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OwnTone smart playlists

To add a smart playlist to the server, create a new text file with a filename ending with .smartpl; the filename doesn't matter, only the .smartpl ending does. The file must be placed somewhere in your library folder.


The contents of a smart playlist must follow the syntax:

"Playlist Name" { expression }

There is exactly one smart playlist allowed for a .smartpl file.

An expression consists of:

field-name operator operand

Where valid field-names (with their types) are:

  • artist (string)
  • album_artist (string)
  • album (string)
  • title (string)
  • genre (string)
  • composer (string)
  • comment (string)
  • path (string)
  • type (string)
  • grouping (string)
  • data_kind (enumeration)
  • media_kind (enumeration)
  • play_count (integer)
  • skip_count (integer)
  • rating (integer)
  • year (integer)
  • compilation (integer)
  • track (integer)
  • disc (integer)
  • time_added (date)
  • time_modified (date)
  • time_played (date)
  • time_skipped (date)
  • random (special)
  • file_size (integer)

Valid operators include:

  • is, includes, starts with, ends with (string)
  • >, <, <=, >=, = (int)
  • after, before (date)
  • is (enumeration)

The is operator must exactly match the field value, while the includes operator matches a substring. The starts with operator matches, if the value starts with the given prefix, and ends with matches the opposite. All these matches are case-insensitive.

Valid operands include:

  • "string value" (string)
  • integer (int)

Valid operands for the enumeration data_kind are:

  • file
  • url
  • spotify
  • pipe

Valid operands for the enumeration media_kind are:

  • music
  • movie
  • podcast
  • audiobook
  • tvshow

Multiple expressions can be anded or ored together, using the keywords OR and AND. The unary not operator is also supported using the keyword NOT.

It is possible to define the sort order and limit the number of items by adding an order clause and/or a limit clause after the last expression:

"Playlist Name" { expression ORDER BY field-name sort-direction LIMIT limit }

"sort-direction" is either ASC (ascending) or DESC (descending). "limit" is the maximum number of items.

There is additionally a special random field-name that can be used in conjunction with limit to select a random number of items based on current expression.


"techno" {
   genre includes "techno"
   and artist includes "zombie"

This would match songs by "Rob Zombie" or "White Zombie", as well as those with a genre of "Techno-Industrial" or "Trance/Techno", for example.

"techno 2015" {
   genre includes "techno"
   and artist includes "zombie"
   and not genre includes "industrial"

This would exclude e. g. songs with the genre "Techno-Industrial".

"Local music" {
  data_kind is file
  and media_kind is music

This would match all songs added as files to the library that are not placed under the folders for podcasts, audiobooks.

"Unplayed podcasts and audiobooks" {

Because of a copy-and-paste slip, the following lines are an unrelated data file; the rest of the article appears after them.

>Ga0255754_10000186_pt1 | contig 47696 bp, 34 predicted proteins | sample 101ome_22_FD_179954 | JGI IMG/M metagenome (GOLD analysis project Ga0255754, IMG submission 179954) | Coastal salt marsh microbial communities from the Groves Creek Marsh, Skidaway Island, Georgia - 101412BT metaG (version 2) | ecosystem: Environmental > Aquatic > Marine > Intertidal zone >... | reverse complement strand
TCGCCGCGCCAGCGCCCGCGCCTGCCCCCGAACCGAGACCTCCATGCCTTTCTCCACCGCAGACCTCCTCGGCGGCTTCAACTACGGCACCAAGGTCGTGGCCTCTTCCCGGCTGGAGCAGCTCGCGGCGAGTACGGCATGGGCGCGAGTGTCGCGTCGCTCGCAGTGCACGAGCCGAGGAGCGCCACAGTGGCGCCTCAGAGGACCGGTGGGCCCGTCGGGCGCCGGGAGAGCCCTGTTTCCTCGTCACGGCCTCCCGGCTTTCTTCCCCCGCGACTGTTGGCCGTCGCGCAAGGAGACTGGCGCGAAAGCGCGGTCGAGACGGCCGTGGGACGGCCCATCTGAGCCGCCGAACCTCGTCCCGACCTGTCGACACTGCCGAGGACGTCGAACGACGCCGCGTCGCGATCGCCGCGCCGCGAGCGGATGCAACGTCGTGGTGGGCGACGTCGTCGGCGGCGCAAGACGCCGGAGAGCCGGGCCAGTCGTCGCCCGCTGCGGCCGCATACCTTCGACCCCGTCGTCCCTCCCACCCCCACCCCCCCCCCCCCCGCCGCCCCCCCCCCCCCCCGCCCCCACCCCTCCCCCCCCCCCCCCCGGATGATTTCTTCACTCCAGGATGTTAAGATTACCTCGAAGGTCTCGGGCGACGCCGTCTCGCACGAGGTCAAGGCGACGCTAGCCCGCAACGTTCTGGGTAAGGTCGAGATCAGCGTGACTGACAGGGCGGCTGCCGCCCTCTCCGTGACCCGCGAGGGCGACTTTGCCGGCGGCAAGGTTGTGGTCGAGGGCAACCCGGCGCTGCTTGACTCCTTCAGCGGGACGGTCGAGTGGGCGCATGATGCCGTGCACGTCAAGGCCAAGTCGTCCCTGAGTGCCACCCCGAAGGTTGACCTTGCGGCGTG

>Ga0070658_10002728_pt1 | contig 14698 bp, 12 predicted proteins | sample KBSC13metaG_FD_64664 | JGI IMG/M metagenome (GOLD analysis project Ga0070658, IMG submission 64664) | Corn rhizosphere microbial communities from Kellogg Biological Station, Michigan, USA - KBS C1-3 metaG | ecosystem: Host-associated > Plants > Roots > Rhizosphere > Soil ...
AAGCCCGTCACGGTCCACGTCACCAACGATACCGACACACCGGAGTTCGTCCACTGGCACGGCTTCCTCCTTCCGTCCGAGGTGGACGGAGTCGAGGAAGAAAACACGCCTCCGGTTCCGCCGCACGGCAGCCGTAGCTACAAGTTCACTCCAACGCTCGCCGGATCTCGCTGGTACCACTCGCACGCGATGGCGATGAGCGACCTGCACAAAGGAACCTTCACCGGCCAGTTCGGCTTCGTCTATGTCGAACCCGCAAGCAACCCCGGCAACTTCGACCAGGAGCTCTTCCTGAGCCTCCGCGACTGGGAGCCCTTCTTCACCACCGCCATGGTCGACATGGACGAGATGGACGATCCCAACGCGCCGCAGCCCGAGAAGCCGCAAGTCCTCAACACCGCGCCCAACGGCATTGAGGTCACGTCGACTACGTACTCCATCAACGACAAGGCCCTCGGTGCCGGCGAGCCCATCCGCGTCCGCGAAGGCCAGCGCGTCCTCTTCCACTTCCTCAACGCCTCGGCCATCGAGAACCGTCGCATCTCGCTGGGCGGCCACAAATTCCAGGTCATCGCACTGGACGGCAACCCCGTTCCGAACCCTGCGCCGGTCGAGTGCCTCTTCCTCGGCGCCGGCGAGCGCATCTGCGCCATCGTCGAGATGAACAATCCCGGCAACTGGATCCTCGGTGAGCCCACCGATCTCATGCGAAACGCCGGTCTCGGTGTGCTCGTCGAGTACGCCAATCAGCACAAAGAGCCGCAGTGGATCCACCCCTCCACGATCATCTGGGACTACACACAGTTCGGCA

play_count = 0
  and (media_kind is podcast or media_kind is audiobook)

This would match any podcast and audiobook file that was never played.

"Recently added music" {
  media_kind is music
  order by time_added desc
  limit 10
This would match the last 10 music files added to the library.

"Random 10 Rated Pop songs" {
  rating > 0 and
  genre is "Pop" and
  media_kind is music
  order by random desc
  limit 10
This generates a random set of, maximum of 10, rated Pop music tracks every time the playlist is queried.

Date operand syntax

One example of a valid date is a date in yyyy-mm-dd format:

"Files added after January 1, 2004" {
  time_added after 2004-01-01

There are also some special date keywords:

  • today, yesterday, this week, last week, last month, last year

These dates refer to the start of that period; today means 00:00hrs of today, this week means current Monday 00:00hrs, last week means the previous Monday 00:00hrs, last month is the first day of the previous month at 00:00hrs etc.

A valid date can also be made by applying an interval to a date. Intervals can be defined as days, weeks, months, years. As an example, a valid date might be:

3 weeks before today or 3 weeks ago


"Recently Added" {
    time_added after 2 weeks ago

This matches all songs added in the last 2 weeks.

"Recently played audiobooks" {
    time_played after last week
    and media_kind is audiobook

This matches all audiobooks played since the start of the last Monday 00:00AM.

All dates, except for YYYY-DD-HH, are relative to the day of when the server evaluates the smartpl query; time_added after today run on a Monday would match against items added since Monday 00:00hrs and evaluating the same smartpl on Friday would only match against added on Friday 00:00hrs.

Note that time_added after 4 weeks ago and time_added after last month are subtly different; the former is exactly 4 weeks ago (from today) whereas the latter is the first day of the previous month.

Differences to mt-daapd smart playlists

The syntax is really close to the mt-daapd smart playlist syntax (see

Even this documentation is based on the file linked above.

Some differences are:

  • only one smart playlist per file
  • the not operator must be placed before an expression and not before the operator
  • ||, &&, ! are not supported (use or, and, not)
  • comments are not supported